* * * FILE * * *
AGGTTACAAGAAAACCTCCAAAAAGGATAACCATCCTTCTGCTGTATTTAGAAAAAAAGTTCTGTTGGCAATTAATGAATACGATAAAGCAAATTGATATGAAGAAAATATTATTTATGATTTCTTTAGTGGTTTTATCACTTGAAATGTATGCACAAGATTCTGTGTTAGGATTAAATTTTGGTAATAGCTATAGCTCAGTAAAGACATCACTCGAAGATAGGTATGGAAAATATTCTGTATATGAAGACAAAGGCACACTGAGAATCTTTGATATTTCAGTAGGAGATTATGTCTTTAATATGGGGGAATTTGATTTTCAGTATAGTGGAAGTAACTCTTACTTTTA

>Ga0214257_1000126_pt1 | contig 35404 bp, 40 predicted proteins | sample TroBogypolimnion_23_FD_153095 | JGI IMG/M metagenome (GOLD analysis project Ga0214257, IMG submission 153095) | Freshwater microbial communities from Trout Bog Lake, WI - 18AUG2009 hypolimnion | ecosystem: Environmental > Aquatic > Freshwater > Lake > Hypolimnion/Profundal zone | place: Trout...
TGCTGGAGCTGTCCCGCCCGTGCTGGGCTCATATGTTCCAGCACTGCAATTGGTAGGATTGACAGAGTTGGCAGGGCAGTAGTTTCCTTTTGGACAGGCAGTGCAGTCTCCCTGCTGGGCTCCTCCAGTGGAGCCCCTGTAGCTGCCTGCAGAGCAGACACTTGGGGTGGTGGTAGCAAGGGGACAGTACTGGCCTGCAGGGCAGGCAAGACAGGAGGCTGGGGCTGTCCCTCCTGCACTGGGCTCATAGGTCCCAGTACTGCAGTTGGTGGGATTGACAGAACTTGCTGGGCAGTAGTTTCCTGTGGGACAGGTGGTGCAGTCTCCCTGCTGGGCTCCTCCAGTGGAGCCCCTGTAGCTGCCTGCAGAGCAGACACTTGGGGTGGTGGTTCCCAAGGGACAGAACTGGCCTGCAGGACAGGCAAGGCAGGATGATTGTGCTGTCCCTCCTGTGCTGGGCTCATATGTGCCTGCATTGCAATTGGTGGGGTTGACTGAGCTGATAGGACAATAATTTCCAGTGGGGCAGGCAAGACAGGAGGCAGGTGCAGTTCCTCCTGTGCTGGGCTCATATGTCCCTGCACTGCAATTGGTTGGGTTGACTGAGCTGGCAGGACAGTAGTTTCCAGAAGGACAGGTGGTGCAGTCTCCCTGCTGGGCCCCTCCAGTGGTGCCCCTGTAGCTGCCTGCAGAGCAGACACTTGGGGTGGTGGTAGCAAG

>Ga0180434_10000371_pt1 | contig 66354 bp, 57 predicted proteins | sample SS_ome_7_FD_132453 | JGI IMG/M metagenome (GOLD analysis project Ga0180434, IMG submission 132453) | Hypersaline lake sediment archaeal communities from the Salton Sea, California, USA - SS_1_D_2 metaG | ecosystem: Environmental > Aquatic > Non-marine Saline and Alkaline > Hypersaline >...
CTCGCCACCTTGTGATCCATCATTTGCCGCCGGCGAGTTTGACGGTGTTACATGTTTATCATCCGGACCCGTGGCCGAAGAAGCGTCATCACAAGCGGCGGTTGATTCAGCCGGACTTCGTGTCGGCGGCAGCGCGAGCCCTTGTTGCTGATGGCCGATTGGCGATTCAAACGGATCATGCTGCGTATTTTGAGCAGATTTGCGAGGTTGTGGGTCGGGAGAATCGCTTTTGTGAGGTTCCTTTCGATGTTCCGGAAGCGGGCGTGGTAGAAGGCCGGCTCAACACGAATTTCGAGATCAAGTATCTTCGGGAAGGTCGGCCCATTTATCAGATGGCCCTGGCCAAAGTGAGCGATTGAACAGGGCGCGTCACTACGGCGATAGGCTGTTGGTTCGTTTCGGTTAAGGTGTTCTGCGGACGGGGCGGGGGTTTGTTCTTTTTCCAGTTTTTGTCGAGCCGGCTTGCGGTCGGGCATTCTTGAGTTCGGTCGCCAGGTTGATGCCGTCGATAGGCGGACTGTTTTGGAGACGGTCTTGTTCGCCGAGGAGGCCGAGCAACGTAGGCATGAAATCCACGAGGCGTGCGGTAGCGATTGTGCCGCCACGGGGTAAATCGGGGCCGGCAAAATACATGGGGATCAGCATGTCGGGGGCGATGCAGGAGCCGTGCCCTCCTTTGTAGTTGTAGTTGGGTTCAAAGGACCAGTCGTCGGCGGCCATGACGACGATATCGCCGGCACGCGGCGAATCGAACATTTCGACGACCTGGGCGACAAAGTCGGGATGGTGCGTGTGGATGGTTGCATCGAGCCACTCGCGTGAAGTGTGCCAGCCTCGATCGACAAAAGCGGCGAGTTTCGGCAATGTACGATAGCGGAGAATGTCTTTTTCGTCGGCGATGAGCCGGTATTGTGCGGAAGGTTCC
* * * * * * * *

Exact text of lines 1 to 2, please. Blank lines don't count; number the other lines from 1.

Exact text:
AGGTTACAAGAAAACCTCCAAAAAGGATAACCATCCTTCTGCTGTATTTAGAAAAAAAGTTCTGTTGGCAATTAATGAATACGATAAAGCAAATTGATATGAAGAAAATATTATTTATGATTTCTTTAGTGGTTTTATCACTTGAAATGTATGCACAAGATTCTGTGTTAGGATTAAATTTTGGTAATAGCTATAGCTCAGTAAAGACATCACTCGAAGATAGGTATGGAAAATATTCTGTATATGAAGACAAAGGCACACTGAGAATCTTTGATATTTCAGTAGGAGATTATGTCTTTAATATGGGGGAATTTGATTTTCAGTATAGTGGAAGTAACTCTTACTTTTA

>Ga0214257_1000126_pt1 | contig 35404 bp, 40 predicted proteins | sample TroBogypolimnion_23_FD_153095 | JGI IMG/M metagenome (GOLD analysis project Ga0214257, IMG submission 153095) | Freshwater microbial communities from Trout Bog Lake, WI - 18AUG2009 hypolimnion | ecosystem: Environmental > Aquatic > Freshwater > Lake > Hypolimnion/Profundal zone | place: Trout...